Take the 2-minute tour ×
Writers Stack Exchange is a question and answer site for authors, editors, reviewers, professional writers, and aspiring writers. It's 100% free, no registration required.

For my book I'm planning to self-pub, I aim to hire a copyeditor / proofreader at some point.

The question is this: Should I do any proofreading myself, other than using a spell checker? Currently, my eyes hurt from trying to find small mistakes (things using 'their' for 'there' etc).

I'm wondering if there is any harm in just throwing the whole thing over to someone else?

Is there an advantage in me doing a typo edit pass myself? I mean, will it help reduce cost (as I've done a lot of work myself), or make the quality better (as 2 people have gone over the text)?

share|improve this question
1  
What these people usually can't catch is: did you say what you meant to say. Sometimes, reading text again from a more removed viewpoint of just fixing typos will cause something to jump out at you that might have slipped by when you were in the groove of knowing exactly what you meant and seeing it whether it was there or not. Believing is seeing. –  Joe Jul 18 '12 at 18:37
add comment

2 Answers 2

up vote 5 down vote accepted

Nobody is perfect, not even proofreaders. But first, let's get some terminology straight:

Copyediting is a catch-all term for editors who revise, make changes and suggestions, and so on. Of course, as editors go along, we mark up any typos they find on the proofreading level. But it's not the focus of this pass. We'll catch as many errors as we can, but at this point, we're looking to make the work read better while preserving the writer's voice.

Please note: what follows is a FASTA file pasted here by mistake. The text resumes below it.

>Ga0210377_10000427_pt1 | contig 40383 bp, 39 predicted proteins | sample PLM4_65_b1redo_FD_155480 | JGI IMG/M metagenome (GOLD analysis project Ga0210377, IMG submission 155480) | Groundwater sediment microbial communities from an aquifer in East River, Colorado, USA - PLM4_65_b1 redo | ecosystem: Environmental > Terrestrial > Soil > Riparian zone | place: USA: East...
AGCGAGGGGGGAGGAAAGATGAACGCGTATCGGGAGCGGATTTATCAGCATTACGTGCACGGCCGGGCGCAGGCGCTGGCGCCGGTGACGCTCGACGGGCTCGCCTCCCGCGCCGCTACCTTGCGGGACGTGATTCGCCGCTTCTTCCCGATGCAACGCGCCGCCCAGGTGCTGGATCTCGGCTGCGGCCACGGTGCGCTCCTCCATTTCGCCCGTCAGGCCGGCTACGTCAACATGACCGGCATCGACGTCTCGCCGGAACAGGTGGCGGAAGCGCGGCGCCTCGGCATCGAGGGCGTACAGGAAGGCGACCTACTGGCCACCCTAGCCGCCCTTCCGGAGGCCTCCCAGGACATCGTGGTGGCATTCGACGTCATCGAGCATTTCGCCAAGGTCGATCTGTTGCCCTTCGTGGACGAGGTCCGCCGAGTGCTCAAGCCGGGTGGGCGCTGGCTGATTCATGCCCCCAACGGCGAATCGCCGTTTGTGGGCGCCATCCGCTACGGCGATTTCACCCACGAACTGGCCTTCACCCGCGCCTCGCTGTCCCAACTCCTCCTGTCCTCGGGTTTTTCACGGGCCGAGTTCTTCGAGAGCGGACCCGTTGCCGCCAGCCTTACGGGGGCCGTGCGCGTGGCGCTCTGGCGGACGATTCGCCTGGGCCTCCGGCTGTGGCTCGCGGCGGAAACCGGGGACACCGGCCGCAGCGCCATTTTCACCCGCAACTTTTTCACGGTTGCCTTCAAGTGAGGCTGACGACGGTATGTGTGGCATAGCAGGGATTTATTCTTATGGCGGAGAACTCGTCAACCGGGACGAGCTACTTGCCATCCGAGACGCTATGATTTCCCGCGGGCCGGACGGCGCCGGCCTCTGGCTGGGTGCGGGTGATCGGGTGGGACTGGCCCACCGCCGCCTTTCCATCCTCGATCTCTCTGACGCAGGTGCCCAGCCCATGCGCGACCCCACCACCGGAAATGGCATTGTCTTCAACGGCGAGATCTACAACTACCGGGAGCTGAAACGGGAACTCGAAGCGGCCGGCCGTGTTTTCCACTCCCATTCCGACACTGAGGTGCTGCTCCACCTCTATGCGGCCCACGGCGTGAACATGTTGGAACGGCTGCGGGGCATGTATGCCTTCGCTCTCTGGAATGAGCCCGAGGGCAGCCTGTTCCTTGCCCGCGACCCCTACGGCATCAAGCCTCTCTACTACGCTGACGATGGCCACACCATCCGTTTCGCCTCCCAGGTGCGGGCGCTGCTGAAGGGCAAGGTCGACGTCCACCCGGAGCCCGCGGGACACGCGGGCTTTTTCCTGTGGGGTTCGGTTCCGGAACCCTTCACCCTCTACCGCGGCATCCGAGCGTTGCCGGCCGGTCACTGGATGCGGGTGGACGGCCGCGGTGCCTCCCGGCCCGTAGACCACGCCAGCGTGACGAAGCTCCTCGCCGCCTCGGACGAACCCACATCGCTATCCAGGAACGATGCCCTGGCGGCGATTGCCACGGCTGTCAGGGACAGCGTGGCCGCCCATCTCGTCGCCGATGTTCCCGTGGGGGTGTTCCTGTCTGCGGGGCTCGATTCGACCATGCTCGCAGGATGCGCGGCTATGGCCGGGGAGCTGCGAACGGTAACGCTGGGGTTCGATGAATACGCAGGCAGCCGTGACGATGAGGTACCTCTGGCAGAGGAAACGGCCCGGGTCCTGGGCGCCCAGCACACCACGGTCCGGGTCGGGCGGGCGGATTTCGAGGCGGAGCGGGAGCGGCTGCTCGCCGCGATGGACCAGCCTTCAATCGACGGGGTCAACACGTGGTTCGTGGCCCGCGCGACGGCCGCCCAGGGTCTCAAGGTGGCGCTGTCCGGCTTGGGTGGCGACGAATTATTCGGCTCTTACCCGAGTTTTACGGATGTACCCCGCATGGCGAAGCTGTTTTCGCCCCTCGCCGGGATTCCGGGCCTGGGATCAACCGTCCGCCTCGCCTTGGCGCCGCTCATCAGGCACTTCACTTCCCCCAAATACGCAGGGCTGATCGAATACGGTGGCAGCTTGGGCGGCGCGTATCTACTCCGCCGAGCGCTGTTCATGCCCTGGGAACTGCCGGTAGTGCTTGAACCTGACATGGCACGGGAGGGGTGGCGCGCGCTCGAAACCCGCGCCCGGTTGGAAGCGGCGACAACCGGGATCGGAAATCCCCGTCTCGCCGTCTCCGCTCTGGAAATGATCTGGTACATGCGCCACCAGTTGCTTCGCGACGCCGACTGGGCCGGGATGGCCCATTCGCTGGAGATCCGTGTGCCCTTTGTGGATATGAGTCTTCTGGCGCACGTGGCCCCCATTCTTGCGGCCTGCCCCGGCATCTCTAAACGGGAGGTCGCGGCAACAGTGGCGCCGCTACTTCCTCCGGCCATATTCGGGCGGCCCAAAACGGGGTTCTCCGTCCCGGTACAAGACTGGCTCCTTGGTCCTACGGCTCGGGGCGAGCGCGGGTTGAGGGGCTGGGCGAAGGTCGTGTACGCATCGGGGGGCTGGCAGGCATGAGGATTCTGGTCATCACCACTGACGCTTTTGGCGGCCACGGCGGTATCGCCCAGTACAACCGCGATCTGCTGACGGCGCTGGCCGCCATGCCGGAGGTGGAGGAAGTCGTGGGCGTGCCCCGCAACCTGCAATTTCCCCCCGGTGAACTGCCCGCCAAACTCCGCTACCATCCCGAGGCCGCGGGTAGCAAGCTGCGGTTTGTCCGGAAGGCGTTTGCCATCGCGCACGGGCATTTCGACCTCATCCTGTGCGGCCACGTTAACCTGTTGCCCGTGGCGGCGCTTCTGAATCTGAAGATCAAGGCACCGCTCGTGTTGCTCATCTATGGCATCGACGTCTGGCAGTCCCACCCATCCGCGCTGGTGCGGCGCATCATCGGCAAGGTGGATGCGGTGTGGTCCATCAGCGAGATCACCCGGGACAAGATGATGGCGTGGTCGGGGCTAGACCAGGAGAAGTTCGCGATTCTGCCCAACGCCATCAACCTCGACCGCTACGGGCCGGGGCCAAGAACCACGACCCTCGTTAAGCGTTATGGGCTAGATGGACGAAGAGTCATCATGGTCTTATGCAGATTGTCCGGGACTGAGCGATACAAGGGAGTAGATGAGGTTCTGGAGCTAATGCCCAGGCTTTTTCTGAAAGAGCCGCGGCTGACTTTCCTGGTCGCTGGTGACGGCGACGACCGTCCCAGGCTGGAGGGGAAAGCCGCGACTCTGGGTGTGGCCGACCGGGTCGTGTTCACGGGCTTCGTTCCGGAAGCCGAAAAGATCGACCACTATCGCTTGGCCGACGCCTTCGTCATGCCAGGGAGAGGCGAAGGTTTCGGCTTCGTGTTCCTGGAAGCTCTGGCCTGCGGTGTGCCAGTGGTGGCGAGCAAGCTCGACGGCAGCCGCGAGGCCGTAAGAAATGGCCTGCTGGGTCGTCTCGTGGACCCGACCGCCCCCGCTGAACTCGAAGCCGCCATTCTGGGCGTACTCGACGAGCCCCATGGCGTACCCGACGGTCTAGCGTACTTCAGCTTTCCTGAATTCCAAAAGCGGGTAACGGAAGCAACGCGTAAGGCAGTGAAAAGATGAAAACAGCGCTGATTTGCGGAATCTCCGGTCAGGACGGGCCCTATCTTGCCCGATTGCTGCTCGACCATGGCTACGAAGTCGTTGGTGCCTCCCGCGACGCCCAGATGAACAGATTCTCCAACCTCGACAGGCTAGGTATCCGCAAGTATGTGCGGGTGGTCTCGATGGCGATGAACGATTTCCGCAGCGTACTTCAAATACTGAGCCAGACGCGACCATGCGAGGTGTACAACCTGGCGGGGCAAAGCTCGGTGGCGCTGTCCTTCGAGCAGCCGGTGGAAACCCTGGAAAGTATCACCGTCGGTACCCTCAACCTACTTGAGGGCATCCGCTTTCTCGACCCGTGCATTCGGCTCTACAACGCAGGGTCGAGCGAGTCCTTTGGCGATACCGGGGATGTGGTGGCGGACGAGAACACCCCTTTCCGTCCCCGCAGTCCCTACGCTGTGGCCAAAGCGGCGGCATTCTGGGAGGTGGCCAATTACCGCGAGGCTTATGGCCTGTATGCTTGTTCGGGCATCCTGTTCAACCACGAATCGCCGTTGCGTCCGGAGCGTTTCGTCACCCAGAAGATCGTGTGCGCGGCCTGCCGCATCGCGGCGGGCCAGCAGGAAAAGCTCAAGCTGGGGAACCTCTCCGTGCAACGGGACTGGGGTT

Proofreading is done after copyediting, with the intent of catching all errors that absolutely cannot make it into print. It should be a separate pass from editing, Since a writer has to accept or reject the editor's changes, this process can actually introduce typos. This is, of course, despite the fact that editors never make mistakes.

In the world of self-publishing and small presses, these two steps are often combined. This results in more typos.

The dirty little secret of the editing world is that, in any work that's long enough, despite our very best efforts, there will be typos that weren't caught. There will be places where someone made a last-minute change in the post-galley stage, or a proofreader simply didn't catch something. This is why writers with a large following often enlist the aid of readers to catch typos, often many of them at the same time. This is also the case with writers who are working with large publishing houses. I've even seen writers who will specifically ask readers who bought the hardcover to email in any typos they found.

So, if it's important to you that your work be as close to error-free as possible, I suggest always checking a proofreader's work. It's not insulting or a slight on their professionalism. Enlist the help of some friends who will go on a typo hunt. If you have the budget, hire a second proofreader.

Even if all you do is catch one or two typos, multiple layers of editing and proofreading is a big help and makes your book look more professional.

share|improve this answer